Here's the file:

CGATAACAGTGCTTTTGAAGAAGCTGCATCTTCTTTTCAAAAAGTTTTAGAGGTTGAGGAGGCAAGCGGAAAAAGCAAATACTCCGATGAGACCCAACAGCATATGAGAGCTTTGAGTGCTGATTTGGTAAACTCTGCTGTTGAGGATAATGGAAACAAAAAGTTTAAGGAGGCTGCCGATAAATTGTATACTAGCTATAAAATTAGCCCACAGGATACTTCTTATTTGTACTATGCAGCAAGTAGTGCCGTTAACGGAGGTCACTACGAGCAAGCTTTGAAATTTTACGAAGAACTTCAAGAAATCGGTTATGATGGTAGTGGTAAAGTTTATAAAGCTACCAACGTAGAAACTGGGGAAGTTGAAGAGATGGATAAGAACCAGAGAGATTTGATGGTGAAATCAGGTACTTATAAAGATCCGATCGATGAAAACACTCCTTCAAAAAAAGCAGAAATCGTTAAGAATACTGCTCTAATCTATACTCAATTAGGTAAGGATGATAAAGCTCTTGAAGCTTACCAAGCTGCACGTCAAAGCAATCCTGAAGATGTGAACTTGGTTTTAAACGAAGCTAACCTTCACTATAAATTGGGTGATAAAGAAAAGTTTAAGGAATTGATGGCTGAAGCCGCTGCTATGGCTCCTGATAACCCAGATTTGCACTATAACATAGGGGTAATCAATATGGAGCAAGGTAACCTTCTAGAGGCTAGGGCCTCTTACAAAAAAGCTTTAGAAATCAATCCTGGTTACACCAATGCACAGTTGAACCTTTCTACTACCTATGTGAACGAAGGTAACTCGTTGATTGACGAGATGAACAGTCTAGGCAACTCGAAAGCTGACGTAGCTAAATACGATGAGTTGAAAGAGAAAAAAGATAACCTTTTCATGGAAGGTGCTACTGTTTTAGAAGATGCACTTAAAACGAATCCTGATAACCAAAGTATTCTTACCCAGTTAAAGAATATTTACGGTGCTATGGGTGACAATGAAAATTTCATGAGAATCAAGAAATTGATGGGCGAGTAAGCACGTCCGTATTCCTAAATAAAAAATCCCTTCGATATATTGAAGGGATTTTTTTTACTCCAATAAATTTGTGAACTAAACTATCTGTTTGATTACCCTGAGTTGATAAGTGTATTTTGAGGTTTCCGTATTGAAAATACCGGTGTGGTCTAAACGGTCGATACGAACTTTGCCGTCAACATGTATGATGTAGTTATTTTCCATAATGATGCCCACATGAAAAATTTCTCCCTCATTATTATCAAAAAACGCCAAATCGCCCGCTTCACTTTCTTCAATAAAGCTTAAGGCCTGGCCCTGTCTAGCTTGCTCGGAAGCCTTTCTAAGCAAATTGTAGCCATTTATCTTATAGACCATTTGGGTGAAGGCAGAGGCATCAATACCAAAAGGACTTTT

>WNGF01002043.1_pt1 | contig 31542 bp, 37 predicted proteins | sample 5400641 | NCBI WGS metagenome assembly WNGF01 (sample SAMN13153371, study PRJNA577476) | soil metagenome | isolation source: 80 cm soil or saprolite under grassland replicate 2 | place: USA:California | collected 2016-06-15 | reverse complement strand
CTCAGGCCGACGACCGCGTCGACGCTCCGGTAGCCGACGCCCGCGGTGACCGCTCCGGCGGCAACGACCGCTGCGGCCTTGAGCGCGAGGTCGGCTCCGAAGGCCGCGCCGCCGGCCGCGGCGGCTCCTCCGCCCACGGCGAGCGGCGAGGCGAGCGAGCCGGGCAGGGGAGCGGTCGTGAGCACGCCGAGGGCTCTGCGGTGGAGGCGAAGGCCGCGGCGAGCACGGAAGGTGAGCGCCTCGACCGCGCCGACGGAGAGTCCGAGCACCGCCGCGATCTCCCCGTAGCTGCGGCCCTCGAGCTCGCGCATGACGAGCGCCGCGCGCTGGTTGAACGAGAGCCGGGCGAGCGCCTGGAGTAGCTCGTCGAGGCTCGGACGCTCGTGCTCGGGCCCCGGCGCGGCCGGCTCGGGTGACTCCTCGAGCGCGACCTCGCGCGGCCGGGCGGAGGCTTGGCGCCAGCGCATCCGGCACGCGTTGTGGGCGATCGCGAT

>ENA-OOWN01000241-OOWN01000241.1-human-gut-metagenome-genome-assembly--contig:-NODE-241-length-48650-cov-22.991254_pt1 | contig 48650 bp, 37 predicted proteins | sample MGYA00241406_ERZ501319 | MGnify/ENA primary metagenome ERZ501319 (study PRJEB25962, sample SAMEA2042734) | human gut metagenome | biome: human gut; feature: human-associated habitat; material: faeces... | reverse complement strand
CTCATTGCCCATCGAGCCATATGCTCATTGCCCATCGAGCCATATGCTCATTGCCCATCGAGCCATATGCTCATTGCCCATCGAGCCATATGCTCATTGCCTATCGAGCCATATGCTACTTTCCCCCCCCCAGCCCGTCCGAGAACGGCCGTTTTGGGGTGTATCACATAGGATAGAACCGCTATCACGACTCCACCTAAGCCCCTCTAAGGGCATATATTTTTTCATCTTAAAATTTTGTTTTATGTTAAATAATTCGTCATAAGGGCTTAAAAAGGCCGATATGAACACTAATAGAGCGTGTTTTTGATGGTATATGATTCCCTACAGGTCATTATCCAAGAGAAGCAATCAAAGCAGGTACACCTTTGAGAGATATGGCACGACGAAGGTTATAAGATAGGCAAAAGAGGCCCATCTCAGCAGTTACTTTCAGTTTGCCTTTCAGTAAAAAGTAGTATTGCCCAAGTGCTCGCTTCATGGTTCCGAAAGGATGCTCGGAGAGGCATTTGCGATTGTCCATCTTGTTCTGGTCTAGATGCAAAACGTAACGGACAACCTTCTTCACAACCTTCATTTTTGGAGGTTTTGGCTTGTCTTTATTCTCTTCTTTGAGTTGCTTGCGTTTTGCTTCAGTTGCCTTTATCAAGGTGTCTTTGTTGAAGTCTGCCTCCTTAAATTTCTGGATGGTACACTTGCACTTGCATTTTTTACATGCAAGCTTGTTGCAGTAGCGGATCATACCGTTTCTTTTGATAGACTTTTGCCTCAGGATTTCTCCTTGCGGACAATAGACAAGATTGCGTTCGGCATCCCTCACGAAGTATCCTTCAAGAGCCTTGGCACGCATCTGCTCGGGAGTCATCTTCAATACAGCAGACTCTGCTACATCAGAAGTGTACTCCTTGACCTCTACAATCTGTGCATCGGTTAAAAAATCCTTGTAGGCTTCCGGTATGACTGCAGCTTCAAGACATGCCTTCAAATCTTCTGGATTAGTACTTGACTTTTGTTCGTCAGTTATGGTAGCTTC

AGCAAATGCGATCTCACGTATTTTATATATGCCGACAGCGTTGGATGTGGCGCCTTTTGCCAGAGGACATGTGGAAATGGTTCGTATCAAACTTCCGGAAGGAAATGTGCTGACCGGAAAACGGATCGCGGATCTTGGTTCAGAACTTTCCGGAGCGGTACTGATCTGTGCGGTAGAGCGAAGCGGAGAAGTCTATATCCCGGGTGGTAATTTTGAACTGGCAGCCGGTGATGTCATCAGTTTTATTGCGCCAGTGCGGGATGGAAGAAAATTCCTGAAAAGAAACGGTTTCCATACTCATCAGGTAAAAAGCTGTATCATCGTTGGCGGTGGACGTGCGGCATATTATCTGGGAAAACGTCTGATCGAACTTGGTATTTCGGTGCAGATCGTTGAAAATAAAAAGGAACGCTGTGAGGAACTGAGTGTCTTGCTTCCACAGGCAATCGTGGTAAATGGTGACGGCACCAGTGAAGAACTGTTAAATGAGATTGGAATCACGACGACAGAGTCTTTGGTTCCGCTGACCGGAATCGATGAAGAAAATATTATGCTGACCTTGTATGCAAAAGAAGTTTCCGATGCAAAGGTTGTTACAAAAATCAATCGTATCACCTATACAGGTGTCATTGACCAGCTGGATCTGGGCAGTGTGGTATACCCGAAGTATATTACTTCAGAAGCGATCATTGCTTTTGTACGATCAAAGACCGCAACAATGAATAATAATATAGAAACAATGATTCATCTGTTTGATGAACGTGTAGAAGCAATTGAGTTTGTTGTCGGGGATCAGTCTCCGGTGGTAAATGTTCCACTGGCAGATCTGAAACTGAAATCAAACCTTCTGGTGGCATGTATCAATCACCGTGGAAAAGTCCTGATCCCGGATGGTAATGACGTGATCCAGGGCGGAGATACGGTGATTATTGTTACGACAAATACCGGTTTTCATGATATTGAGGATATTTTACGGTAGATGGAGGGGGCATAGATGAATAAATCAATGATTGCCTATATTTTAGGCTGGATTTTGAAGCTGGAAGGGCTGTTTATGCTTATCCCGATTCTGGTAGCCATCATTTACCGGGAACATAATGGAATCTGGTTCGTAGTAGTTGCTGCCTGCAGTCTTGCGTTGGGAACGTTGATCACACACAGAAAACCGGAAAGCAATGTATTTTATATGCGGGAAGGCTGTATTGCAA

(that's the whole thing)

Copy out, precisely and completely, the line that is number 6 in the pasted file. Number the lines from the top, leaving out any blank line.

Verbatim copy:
AGCAAATGCGATCTCACGTATTTTATATATGCCGACAGCGTTGGATGTGGCGCCTTTTGCCAGAGGACATGTGGAAATGGTTCGTATCAAACTTCCGGAAGGAAATGTGCTGACCGGAAAACGGATCGCGGATCTTGGTTCAGAACTTTCCGGAGCGGTACTGATCTGTGCGGTAGAGCGAAGCGGAGAAGTCTATATCCCGGGTGGTAATTTTGAACTGGCAGCCGGTGATGTCATCAGTTTTATTGCGCCAGTGCGGGATGGAAGAAAATTCCTGAAAAGAAACGGTTTCCATACTCATCAGGTAAAAAGCTGTATCATCGTTGGCGGTGGACGTGCGGCATATTATCTGGGAAAACGTCTGATCGAACTTGGTATTTCGGTGCAGATCGTTGAAAATAAAAAGGAACGCTGTGAGGAACTGAGTGTCTTGCTTCCACAGGCAATCGTGGTAAATGGTGACGGCACCAGTGAAGAACTGTTAAATGAGATTGGAATCACGACGACAGAGTCTTTGGTTCCGCTGACCGGAATCGATGAAGAAAATATTATGCTGACCTTGTATGCAAAAGAAGTTTCCGATGCAAAGGTTGTTACAAAAATCAATCGTATCACCTATACAGGTGTCATTGACCAGCTGGATCTGGGCAGTGTGGTATACCCGAAGTATATTACTTCAGAAGCGATCATTGCTTTTGTACGATCAAAGACCGCAACAATGAATAATAATATAGAAACAATGATTCATCTGTTTGATGAACGTGTAGAAGCAATTGAGTTTGTTGTCGGGGATCAGTCTCCGGTGGTAAATGTTCCACTGGCAGATCTGAAACTGAAATCAAACCTTCTGGTGGCATGTATCAATCACCGTGGAAAAGTCCTGATCCCGGATGGTAATGACGTGATCCAGGGCGGAGATACGGTGATTATTGTTACGACAAATACCGGTTTTCATGATATTGAGGATATTTTACGGTAGATGGAGGGGGCATAGATGAATAAATCAATGATTGCCTATATTTTAGGCTGGATTTTGAAGCTGGAAGGGCTGTTTATGCTTATCCCGATTCTGGTAGCCATCATTTACCGGGAACATAATGGAATCTGGTTCGTAGTAGTTGCTGCCTGCAGTCTTGCGTTGGGAACGTTGATCACACACAGAAAACCGGAAAGCAATGTATTTTATATGCGGGAAGGCTGTATTGCAA